And our beloved monarch, we just can’t talk about butterflies without mentioning monarchs. The last ones to go, migrating actually, have already headed out to Mexico. When possible, we safely capture and tag them before they migrate. A tiny sticker with a special code relating back to Woodland Dunes is placed on their wing. In the past, we’ve received a certificate from the Monarch Watch program stating that they have discovered one of “our” monarchs in Mexico. What a neat feeling to know that your ‘baby’ safely made it all the way to its wintering ground.

Our planet is filled with such neat creatures and experiences. Our lives are touched by them all. As we continue to work to protect them, there’s a sweet reward of a butterfly kiss waiting for us all.

Photo by Katherine McMahon

Ripples 10/12/23

The joy of fall harvest is both satisfying and comforting, as it has been for people here for thousands of years. Bringing in crops from our gardens is part of that, each year yielding sustenance for the coming season.  In nature, plants have produced a little extra just in case, and we can take advantage of their fruit and, sometimes, foliage.  Animals, too, are most abundant in fall, allowing for a wise harvest if we’re careful.
Among the plants, one group is widely present around us and is often easy to identify- the mints.  Their family of plants, the Lamiaceae, have more than 7,000 species worldwide.  They are usually identified by their form- they have characteristic square stems and leaves arranged on opposite sides of the stem.  Many also have a pungent odor, which in many cases appeals to humans.  Many, especially in the Mentha genus, have a characteristically minty smell- like peppermint, spearmint, bergamot, and a number of other wild species.  Those in the Saliva genus sometimes have a savory aroma, like basil, sage, oregano, tyme, rosemary, and marjoram.  Others just smell sweet, like lavender, lemon balm, and hyssop.  And some appeal to species other than humans, like catnip.  Some are considered weeds, like creeping Charlie.  Some are considered powerful medicines, like heal-all.  And some are just pretty, like coleus.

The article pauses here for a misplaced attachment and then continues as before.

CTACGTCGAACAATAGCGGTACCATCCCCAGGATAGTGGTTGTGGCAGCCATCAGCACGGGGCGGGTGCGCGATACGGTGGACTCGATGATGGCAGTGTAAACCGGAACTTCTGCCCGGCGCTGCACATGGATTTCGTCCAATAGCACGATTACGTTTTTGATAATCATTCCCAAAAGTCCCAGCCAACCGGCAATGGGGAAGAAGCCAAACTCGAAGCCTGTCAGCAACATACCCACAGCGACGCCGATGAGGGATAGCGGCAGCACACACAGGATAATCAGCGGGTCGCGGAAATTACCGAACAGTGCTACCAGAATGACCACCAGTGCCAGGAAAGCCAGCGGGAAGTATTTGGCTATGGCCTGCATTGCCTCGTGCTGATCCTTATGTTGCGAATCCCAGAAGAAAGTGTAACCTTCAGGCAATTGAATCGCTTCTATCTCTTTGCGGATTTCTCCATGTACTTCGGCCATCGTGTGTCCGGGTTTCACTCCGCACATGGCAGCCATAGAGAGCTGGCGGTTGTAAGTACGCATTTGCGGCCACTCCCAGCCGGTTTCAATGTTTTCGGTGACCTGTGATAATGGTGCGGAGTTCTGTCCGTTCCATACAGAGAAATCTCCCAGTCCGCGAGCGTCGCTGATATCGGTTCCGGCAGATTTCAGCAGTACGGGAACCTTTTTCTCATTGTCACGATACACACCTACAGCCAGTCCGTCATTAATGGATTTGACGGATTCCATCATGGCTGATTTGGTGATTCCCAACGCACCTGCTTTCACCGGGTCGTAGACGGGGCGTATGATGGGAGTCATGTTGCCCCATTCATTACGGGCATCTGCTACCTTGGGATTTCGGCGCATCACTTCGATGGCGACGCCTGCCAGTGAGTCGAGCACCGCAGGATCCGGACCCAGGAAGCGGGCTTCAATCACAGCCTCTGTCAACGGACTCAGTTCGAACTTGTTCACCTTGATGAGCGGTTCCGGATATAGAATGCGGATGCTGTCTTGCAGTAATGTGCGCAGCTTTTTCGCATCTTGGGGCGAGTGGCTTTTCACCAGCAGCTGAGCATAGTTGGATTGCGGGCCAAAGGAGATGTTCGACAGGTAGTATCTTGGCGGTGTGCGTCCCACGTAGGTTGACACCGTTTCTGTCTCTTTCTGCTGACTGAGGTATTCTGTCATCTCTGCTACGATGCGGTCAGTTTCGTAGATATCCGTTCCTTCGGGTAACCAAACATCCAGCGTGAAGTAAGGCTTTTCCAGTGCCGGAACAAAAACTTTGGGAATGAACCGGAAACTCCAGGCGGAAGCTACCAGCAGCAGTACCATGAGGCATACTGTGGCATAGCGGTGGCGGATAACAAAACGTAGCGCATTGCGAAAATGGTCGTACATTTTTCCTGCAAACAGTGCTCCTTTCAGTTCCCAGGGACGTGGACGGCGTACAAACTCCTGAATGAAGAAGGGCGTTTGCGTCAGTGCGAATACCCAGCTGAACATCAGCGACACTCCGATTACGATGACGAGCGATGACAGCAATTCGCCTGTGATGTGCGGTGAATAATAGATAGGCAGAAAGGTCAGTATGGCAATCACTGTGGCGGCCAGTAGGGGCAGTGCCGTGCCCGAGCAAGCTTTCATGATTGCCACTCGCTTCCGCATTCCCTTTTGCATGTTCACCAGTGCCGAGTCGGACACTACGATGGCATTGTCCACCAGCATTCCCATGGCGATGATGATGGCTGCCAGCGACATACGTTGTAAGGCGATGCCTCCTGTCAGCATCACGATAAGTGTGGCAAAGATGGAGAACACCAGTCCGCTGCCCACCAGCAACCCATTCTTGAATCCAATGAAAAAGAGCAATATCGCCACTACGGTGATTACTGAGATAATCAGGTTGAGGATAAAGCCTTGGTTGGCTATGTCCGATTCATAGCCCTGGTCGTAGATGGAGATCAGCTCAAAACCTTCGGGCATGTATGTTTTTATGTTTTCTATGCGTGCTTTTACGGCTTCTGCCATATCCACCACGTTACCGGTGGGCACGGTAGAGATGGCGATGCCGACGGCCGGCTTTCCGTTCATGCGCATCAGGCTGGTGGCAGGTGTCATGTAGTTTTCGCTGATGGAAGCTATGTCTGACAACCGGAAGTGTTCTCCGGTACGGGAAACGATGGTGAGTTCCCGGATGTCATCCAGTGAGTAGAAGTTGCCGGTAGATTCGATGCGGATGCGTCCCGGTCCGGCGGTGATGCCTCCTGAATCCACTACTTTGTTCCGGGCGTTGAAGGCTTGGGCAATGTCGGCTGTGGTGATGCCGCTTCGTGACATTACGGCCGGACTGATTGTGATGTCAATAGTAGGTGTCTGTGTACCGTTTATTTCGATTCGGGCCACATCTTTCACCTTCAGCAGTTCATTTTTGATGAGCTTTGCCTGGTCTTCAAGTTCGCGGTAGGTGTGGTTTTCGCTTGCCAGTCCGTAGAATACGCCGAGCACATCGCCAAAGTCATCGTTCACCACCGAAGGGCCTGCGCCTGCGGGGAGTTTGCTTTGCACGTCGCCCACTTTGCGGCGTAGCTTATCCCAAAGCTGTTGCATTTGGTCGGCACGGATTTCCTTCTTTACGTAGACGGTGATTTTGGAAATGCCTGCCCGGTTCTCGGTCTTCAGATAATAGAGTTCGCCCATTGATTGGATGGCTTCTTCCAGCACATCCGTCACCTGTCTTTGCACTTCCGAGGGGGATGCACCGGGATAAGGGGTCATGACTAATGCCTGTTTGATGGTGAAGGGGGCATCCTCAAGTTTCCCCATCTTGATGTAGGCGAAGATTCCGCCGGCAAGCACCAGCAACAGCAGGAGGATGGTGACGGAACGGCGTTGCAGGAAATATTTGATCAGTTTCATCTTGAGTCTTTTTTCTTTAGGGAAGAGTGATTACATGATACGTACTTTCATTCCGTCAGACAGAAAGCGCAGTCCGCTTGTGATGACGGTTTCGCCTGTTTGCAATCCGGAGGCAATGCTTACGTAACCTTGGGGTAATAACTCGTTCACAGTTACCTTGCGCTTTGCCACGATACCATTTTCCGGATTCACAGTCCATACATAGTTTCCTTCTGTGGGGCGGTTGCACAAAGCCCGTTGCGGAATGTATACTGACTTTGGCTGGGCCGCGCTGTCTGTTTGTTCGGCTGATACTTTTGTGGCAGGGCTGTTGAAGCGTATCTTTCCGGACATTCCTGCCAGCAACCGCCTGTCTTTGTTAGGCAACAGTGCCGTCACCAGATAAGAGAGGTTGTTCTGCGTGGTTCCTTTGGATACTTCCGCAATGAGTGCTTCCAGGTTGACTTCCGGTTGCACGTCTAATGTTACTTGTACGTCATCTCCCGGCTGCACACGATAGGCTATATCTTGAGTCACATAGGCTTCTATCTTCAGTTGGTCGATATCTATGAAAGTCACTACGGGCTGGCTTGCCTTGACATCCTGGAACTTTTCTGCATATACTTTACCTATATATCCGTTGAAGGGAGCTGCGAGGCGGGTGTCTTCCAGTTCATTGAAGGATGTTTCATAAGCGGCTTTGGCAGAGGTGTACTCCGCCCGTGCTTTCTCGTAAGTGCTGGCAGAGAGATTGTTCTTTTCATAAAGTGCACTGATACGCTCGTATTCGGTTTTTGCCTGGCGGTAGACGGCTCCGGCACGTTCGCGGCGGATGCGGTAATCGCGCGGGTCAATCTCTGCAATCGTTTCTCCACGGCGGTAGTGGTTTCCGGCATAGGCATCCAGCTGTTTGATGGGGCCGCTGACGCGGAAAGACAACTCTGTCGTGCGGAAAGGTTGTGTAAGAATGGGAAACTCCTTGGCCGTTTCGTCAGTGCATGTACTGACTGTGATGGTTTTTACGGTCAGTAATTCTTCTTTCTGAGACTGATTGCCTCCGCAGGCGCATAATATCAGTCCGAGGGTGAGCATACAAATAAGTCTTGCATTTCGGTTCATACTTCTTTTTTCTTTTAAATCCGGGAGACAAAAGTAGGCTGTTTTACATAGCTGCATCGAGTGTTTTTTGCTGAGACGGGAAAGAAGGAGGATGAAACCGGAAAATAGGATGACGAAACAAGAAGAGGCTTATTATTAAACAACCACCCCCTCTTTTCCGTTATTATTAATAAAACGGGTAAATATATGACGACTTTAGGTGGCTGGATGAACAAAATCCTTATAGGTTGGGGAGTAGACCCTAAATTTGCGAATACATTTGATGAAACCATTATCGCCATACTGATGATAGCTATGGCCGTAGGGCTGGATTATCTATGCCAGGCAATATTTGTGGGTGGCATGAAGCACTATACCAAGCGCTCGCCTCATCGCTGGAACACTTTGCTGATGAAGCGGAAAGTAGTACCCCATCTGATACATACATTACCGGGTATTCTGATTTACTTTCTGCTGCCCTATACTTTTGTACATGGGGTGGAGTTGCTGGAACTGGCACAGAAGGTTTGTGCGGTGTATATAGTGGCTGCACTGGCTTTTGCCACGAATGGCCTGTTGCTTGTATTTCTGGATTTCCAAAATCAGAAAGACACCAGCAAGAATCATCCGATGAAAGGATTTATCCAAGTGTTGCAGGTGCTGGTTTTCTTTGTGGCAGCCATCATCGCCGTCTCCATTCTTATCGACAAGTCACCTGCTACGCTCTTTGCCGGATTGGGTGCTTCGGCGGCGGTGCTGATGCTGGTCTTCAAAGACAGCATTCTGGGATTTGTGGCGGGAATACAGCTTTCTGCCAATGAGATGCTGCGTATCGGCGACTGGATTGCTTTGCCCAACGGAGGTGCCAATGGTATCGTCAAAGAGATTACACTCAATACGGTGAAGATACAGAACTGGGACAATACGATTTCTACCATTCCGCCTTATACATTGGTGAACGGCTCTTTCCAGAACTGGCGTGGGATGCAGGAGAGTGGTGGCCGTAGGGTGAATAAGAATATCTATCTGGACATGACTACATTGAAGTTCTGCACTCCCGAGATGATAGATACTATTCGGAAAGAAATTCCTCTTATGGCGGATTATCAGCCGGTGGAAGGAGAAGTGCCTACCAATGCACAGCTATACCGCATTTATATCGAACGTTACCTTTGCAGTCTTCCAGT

Be it sweet or savory, mints do tend to have a strong smell, and there’s a reason for it- self preservation.  In nature, everything consumes something, and insects eat a lot of plants.  In general, that’s a very good thing, because plants harvest energy from the sun, and insects consume plants and thus move that energy throughout the world.  Mints, however, have developed a chemical defense.  Menthol is one of the aromatic chemicals mints use to repel not only chewing insects, but chewing mammals as well- you don’t find deer browsing on the mints. Others include dolichodial, another primary insect deterrent, and phenol.  It’s interesting that we’re not repelled by many of them, instead we use them for food or fragrance.
I wouldn’t consider myself a forager, but after harvesting and drying the cultivated mints at home- peppermint, spearmint, rosemary, thyme, and basil for later use, I couldn’t resist taking a few bags along and searching our piece of land for catnip (for my cat-owning children), and mountain mint and bergamot for tea.  All are easy to start from seed, and do well here and there around the perimeter of the yard and beyond in grassy areas.  Added in were some wild sage and mugwort for their scent.  A couple of hours in the food dehydrator and the house was filled with interesting aromas, and a little storage bin was filled with small bags of various minty herbs to be enjoyed later as a reminder of the beauty of fall.
Be careful, though, with non-native cultivated mints, like oregano.  These are best grown in pots, as if they escape can take over areas of the garden if left to spread, like creeping Charlie does.
Mints are an interesting group of plants which not only add to our enjoyment of the natural world through their appearance, scent, and taste, but also through their abundance and variety.  I’m grateful that they share themselves to make my life a little more interesting.
photo- Mountain Mint by bgwalker

Ripples 9/28/23

One of the best parts of my job is sharing nature with young children. Practically everything is a new discovery and their reactions and questions fuel my love for what I do. A fuzzy bumble bee, a spider web sparkling with dew and a squishy mud puddle are greeted with enthusiasm. Children are also honest in their statements and feelings on these matters and I keep note of the things they say during field trips and programs. I thought others may also find their comments amusing.